Kentucky’s new accountability system designed to push education forward

0
1381
Stephen Pruitt

After almost two years, more than 20 town hall meetings and thousands of public comments, Kentucky finally has a new accountability system and it is one of which we all should be proud. At a special meeting in late August, the Kentucky Board of Education approved the regulation that will govern the Commonwealth’s new accountability system.

We’re not quite done with the system yet, but we’re close. The regulation still must move through multiple steps before it is final. A 30-day public comment period and a public hearing is tentatively scheduled for the end of October. The regulation likely will be finalized in early 2018.

Creating this new accountability system was a huge task for the hundreds of people – which included teachers, parents, principals, superintendents, legislators, business owners and community members – who willingly gave up days of their time to serve on the committees that crafted it. And make no mistake, the system is ambitious.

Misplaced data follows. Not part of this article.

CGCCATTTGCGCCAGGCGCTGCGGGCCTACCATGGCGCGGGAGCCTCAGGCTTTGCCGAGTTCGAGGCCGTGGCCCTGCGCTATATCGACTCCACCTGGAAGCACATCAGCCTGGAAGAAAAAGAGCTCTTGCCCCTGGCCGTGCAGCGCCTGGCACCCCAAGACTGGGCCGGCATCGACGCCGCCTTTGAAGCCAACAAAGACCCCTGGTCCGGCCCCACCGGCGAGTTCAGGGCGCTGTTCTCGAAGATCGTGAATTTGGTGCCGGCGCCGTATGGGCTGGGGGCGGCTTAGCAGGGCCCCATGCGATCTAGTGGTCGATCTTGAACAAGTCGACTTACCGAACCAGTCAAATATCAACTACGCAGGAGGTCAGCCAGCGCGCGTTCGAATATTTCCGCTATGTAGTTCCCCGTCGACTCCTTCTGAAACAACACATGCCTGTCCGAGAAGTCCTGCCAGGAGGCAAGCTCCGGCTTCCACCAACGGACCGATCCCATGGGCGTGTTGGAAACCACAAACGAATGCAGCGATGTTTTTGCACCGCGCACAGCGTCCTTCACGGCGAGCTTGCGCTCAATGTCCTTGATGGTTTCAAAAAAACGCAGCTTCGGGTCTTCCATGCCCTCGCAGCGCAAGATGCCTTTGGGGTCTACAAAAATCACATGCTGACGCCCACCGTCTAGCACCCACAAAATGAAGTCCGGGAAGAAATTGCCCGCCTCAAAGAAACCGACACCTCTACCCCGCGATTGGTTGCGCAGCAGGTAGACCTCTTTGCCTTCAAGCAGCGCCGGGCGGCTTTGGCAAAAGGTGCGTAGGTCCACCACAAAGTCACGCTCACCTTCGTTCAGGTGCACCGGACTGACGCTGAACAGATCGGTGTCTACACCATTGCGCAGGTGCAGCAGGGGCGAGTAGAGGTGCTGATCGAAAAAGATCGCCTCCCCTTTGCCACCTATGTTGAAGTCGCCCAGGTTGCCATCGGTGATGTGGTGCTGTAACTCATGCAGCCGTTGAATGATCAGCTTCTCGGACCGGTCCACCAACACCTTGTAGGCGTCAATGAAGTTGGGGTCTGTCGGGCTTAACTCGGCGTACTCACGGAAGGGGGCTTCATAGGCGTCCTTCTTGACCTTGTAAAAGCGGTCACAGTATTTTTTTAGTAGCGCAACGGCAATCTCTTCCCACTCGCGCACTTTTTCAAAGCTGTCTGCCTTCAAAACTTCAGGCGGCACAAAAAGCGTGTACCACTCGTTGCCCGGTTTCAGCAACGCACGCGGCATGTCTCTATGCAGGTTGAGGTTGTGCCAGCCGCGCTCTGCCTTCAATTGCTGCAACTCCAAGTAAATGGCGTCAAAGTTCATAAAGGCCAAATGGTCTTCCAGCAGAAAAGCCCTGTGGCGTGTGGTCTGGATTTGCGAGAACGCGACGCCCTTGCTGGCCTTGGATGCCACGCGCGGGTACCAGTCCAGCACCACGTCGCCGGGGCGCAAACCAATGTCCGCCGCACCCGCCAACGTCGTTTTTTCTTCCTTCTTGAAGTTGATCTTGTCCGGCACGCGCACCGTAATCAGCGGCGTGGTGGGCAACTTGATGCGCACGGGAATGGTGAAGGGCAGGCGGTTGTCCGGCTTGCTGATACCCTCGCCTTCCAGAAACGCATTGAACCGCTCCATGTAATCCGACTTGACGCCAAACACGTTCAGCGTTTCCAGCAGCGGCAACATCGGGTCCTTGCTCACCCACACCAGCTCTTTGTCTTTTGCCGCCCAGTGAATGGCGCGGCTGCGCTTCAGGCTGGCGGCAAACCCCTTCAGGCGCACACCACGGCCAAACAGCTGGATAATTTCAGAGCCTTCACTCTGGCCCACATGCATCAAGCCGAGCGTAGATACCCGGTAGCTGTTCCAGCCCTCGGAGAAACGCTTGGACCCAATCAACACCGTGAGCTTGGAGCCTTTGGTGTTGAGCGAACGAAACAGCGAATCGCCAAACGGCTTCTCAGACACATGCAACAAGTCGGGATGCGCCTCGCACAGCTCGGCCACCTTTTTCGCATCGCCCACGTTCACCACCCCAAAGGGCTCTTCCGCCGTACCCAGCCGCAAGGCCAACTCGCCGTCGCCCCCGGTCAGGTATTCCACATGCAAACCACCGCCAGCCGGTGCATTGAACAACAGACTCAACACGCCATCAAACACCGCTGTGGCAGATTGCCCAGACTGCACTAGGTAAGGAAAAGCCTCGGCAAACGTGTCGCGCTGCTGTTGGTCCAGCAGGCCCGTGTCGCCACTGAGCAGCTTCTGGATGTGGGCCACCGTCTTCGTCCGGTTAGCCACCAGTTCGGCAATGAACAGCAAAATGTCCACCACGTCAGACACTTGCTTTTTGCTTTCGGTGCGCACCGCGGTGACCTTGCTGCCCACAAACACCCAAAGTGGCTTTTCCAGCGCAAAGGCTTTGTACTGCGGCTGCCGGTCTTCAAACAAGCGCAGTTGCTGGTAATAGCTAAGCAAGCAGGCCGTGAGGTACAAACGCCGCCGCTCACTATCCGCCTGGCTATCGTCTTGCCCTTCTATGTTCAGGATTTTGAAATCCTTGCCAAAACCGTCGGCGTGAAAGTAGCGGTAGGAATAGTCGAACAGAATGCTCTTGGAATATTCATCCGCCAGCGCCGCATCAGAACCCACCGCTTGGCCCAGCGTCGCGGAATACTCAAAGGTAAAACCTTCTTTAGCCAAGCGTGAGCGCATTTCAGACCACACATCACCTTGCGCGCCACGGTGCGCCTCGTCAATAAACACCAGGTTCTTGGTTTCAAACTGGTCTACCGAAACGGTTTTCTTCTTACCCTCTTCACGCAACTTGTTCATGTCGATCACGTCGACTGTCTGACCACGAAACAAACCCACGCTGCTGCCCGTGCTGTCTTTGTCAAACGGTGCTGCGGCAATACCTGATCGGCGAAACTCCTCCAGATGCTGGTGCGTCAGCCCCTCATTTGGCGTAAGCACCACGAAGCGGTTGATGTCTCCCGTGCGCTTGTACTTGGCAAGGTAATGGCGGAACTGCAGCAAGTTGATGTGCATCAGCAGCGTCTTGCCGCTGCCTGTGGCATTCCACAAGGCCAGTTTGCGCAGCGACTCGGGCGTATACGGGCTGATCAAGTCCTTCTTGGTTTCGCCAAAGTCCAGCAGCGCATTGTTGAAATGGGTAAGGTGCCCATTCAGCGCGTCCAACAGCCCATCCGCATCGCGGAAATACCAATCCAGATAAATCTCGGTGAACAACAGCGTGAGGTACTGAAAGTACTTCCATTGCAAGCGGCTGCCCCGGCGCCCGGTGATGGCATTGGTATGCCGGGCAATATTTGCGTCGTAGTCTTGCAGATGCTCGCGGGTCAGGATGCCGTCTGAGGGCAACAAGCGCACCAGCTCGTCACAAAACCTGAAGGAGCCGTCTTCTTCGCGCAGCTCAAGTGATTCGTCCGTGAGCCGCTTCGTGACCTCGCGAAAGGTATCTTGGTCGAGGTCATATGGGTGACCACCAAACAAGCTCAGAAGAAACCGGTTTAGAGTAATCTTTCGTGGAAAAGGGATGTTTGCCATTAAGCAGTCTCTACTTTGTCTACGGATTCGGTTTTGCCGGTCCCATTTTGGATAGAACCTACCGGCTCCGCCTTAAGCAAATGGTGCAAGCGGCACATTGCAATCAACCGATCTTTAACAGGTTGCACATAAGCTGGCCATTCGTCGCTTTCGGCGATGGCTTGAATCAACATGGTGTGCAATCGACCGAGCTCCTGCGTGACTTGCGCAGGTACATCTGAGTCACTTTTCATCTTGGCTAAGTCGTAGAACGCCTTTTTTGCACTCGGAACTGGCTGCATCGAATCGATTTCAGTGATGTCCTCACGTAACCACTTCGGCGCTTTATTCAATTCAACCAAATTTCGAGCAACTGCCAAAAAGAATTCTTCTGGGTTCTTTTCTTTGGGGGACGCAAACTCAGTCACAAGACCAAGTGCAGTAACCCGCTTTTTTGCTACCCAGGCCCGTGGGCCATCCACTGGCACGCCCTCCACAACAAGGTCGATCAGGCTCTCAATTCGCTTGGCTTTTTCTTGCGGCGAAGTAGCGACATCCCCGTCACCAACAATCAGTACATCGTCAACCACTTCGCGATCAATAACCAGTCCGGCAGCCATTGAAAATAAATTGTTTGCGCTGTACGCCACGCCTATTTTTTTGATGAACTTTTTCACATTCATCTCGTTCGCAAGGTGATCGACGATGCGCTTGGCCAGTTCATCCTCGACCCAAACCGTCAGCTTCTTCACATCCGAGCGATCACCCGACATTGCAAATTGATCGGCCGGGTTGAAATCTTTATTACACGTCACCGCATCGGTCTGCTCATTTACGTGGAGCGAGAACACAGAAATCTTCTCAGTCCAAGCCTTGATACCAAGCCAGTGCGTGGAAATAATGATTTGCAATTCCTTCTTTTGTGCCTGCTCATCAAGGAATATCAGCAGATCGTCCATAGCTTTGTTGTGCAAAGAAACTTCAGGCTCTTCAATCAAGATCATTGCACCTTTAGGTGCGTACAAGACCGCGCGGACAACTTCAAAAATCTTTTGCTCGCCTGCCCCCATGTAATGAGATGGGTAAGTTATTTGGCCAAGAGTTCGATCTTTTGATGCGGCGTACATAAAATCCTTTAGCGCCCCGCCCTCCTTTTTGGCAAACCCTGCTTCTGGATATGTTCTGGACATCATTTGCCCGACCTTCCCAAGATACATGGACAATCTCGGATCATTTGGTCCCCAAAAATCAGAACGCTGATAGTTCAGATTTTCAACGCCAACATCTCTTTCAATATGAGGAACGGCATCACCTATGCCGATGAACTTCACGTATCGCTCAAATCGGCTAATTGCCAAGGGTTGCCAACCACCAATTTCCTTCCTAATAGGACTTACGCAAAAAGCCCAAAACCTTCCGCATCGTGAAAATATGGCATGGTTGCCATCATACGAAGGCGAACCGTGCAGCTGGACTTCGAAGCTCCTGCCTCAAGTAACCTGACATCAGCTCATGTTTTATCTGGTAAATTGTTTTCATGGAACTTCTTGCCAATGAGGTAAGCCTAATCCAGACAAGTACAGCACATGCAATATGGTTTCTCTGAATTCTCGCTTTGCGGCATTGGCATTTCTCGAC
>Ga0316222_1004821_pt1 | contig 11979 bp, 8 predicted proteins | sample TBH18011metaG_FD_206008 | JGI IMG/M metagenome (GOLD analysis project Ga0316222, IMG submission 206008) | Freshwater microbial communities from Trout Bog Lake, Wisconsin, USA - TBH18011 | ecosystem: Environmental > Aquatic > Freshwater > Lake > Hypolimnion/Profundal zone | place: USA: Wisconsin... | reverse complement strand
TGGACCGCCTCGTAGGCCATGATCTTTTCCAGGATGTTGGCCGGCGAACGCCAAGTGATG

Closing the achievement gap is a key component in Kentucky’s new accountability system. The achievement gap is not something that is new or specific to Kentucky. States across the country have been trying for years to help their lower-performing students – usually students who qualify for free or reduced-price meals, minority students, English learners and students who have a disability – achieve at the same pace as their more economically advantaged white classmates.

Kentucky has set a long-term goal of reducing achievement gaps for all of these student groups by 50 percent by 2030. Another way to think about this is we’re focused on increasing proficiency by 50 percent for all groups.

Kentucky’s goal is designed to move students forward faster, because instead of merely closing the performance gap between these groups and their more advantaged classmates, we’re measuring the gap between all of our students and 100 percent proficiency. Measuring just how close our historically disadvantaged groups compare to white students isn’t good enough, when our goal should be for all students to reach proficiency.